Thomas Moreraam, 2011, gebrandschilderd glas-in-lood en versmolten glas, 650 x 120 cm, Christoffelkathedraal Roermond. Photo: Annemiek Punt Gallery

The Force of the Abstraction
A year later she was asked to make a window for the Christoffel Cathedral by the architect Piet Mertens, who was charmed by her work in the Nieuwe Kerk in Delft. In her abstract window in the baptistery, the only direct meaning you can derive is found in the lower left corner. Next to the artist’s signature is the name “Thomas More,” a reference to the English lawyer, judge, statesman, philosopher, and humanist. The choice for this subject was made by a former judge, who, as an anonymous donor, made the execution of this window possible and provided the life story of the patron saint of statesmen and politicians as inspiration.

It is not the usual representation of a saint, such as John the Baptist, Mary, or Christ. Punt’s window reflects More’s turbulent life. Thomas More (1478-1535) became famous for his book “Utopia” (1516), in which he describes his ideal society, where the public interest is placed above self-interest. However, he also lived in a turbulent period marked by religious strife between Catholics and Protestants and King Henry VIII’s choice to divorce his wife Catherine of Aragon to marry Anne Boleyn. This ultimately led to the separation of the Anglican Church from Roman Catholicism. When the Catholic More refused to acknowledge his monarch as the head of the church, he was sentenced to death and beheaded.

If you let your eyes glide over the window, you are not granted a moment of rest. The tangle of lines is overwhelming. Yellow dominates and fills the central area of the window with occasional bursts of red, seemingly displacing the cool green and blue. In the colours, you can see the religious strife. Red is, of course, the colour of passion for the Catholic faith but also symbolises the blood of Christ and More shed for the faith. By choosing abstraction, Annemiek allows the viewer to interpret the work themselves. We do not see a heroic saint here, which is fitting because More is a controversial person. In his idealistic “Utopia,” he advocated for religious freedom, but as Chancellor of Henry VIII, he prosecuted and tortured Protestants for heresy and condemned them to the stake.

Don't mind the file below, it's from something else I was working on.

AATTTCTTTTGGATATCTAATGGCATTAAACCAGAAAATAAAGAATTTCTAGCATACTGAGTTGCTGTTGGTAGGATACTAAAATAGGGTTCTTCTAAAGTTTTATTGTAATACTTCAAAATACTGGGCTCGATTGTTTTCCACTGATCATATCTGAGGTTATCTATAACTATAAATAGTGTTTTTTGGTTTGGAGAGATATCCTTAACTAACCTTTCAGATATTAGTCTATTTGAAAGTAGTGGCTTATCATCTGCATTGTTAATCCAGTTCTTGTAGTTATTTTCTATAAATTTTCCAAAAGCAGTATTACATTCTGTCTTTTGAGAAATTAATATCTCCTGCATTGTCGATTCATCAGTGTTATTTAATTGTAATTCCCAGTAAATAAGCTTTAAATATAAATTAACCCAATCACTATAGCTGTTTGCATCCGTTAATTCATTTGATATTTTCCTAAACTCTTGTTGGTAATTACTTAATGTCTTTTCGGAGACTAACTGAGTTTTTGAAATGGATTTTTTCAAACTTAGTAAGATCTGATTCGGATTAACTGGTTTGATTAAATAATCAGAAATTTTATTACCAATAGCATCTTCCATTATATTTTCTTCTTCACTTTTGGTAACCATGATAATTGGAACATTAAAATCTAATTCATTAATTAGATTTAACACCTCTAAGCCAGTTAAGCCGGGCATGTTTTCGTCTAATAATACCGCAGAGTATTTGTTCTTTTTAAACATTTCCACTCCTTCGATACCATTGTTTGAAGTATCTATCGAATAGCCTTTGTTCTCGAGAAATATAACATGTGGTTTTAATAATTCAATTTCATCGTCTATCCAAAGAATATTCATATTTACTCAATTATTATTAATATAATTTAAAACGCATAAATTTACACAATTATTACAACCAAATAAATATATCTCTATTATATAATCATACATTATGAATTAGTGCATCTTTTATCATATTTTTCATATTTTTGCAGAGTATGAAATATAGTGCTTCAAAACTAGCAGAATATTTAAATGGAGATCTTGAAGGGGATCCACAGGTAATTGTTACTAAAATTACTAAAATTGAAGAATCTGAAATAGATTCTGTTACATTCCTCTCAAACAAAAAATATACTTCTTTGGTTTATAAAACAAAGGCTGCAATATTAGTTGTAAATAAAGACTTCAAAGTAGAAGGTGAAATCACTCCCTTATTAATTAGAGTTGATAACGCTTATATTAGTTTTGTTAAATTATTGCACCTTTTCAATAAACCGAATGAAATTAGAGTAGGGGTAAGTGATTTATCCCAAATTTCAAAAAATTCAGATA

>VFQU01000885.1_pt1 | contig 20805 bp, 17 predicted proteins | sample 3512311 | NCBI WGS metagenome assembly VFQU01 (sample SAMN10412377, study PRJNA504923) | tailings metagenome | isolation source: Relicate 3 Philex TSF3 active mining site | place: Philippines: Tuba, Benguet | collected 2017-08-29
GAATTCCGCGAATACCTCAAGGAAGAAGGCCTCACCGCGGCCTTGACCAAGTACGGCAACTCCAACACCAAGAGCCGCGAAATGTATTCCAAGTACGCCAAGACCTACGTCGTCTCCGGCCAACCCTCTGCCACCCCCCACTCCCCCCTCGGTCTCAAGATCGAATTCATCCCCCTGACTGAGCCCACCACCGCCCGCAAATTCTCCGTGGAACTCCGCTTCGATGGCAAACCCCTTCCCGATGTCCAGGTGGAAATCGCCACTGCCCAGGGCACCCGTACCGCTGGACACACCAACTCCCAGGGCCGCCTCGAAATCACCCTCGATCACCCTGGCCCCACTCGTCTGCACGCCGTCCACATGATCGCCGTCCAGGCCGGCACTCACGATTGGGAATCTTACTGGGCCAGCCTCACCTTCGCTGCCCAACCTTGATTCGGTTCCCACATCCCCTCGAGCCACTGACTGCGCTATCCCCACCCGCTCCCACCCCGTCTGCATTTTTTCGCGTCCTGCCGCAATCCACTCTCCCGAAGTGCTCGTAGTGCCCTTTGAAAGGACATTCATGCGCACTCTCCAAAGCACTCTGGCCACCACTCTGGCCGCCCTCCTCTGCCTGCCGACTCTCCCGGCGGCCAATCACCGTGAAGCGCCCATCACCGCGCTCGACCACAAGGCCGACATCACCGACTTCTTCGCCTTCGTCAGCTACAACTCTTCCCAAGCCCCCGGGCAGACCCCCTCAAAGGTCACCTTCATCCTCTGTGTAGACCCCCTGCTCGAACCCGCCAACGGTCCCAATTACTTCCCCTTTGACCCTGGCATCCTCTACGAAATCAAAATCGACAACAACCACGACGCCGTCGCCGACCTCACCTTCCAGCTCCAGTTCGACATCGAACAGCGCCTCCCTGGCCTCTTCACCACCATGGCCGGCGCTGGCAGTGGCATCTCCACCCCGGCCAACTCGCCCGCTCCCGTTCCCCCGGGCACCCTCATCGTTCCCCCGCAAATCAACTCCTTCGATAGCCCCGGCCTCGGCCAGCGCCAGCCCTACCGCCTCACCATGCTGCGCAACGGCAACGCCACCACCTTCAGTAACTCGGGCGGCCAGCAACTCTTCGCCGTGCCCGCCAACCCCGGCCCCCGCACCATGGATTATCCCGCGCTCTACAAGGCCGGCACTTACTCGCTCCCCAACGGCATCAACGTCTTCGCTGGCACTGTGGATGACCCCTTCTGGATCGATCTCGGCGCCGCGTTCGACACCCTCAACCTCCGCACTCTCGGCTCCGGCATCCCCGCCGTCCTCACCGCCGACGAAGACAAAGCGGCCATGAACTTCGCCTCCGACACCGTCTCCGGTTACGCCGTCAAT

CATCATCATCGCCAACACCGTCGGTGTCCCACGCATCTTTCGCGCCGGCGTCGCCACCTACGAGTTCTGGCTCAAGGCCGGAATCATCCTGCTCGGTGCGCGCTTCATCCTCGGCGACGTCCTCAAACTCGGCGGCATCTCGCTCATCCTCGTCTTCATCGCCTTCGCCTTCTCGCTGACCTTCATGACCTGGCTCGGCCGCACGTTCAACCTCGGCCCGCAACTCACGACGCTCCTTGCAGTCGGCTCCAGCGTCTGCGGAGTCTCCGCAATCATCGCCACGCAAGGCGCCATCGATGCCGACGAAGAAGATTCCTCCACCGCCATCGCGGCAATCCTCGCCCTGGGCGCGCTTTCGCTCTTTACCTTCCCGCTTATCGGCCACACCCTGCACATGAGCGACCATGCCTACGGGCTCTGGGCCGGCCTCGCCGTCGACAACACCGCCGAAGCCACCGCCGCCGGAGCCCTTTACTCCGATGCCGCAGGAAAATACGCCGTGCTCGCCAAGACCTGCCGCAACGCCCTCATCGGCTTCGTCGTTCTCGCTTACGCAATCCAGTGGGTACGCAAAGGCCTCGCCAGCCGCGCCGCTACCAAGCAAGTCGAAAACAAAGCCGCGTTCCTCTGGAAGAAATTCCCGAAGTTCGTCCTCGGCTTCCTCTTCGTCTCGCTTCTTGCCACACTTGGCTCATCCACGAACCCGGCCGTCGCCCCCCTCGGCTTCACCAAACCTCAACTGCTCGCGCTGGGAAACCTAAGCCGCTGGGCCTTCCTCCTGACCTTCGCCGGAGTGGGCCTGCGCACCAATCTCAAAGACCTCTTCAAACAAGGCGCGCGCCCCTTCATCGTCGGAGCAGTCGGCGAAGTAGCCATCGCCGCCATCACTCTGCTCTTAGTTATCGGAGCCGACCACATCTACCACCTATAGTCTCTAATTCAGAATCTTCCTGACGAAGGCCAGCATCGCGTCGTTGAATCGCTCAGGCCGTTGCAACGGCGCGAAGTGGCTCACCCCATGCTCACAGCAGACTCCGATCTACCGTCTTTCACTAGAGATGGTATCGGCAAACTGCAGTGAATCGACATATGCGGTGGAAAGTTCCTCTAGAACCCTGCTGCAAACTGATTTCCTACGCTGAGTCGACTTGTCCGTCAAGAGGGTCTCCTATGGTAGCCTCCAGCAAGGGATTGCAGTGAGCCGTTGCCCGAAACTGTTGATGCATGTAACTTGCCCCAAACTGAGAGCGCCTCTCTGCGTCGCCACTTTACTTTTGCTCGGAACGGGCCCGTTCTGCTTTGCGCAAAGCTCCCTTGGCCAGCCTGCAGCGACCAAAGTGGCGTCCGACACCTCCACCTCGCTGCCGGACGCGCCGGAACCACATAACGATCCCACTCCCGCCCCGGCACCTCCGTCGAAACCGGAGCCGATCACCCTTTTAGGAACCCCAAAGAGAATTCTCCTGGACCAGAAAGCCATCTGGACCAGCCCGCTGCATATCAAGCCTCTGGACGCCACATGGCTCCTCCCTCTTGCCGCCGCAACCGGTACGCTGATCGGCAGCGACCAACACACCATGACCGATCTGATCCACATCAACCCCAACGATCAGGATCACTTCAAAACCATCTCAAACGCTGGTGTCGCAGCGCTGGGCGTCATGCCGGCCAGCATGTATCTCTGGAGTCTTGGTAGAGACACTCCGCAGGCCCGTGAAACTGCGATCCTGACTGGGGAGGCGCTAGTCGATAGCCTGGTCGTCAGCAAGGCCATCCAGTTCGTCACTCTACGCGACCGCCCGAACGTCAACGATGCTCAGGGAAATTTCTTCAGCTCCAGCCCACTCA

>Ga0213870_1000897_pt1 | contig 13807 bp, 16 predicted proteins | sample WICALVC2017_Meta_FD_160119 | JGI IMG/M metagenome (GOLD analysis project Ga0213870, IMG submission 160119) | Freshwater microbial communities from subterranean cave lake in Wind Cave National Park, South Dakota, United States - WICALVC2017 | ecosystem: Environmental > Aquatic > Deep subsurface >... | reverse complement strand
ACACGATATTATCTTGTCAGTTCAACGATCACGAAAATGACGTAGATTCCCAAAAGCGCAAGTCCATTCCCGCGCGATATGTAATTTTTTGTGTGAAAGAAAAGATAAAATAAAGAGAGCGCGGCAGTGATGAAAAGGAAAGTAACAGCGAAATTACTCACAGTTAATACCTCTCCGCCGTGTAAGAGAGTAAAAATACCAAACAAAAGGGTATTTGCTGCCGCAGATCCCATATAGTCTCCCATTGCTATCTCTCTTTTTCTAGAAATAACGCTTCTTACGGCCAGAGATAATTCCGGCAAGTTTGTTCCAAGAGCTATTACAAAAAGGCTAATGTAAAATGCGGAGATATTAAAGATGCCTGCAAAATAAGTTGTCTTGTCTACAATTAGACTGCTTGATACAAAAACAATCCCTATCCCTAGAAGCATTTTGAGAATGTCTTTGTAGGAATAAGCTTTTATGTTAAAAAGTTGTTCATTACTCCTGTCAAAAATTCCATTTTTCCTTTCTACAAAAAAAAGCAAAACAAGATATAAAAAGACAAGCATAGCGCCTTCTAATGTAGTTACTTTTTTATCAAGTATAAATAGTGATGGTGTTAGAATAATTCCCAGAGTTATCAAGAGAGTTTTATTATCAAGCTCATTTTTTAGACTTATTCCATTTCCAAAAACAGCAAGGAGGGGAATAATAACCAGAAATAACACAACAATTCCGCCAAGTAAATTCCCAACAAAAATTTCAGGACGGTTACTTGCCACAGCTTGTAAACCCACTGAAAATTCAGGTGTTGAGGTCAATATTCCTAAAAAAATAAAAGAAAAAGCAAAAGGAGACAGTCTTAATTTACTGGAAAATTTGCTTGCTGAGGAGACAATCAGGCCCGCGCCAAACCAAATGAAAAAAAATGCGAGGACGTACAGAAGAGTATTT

This tension is visible in Punt’s window, where lines crisscross and colours stand in stark contrast to each other. The only anchor your eyes are given is the powerful upward diagonal lines from the lower left corner to the upper right corner. Only when you let your gaze rise do the lines run parallel, and the colours become light and bright. Punt again has created a window in tune with the glorified environment, while it questions the portrayed heroism at the same time.

So, both artworks correspond with their setting, but challenge them. All the while the artist stays true to her characteristic abstract-expressionist style in which the subject is secondary to the form and shape of the work. To be able to develop these shapes she is one of the few artists who is able to blend the techniques of stained glass windows with glass fusion. Ultimately it is with glass and light that she conveys her emotions and adds new spirit to these centuries old religious spaces.

This article has been adjusted for Sculpture Network and will partly appear in the book about Annemiek Punt that will be published soon in 2024.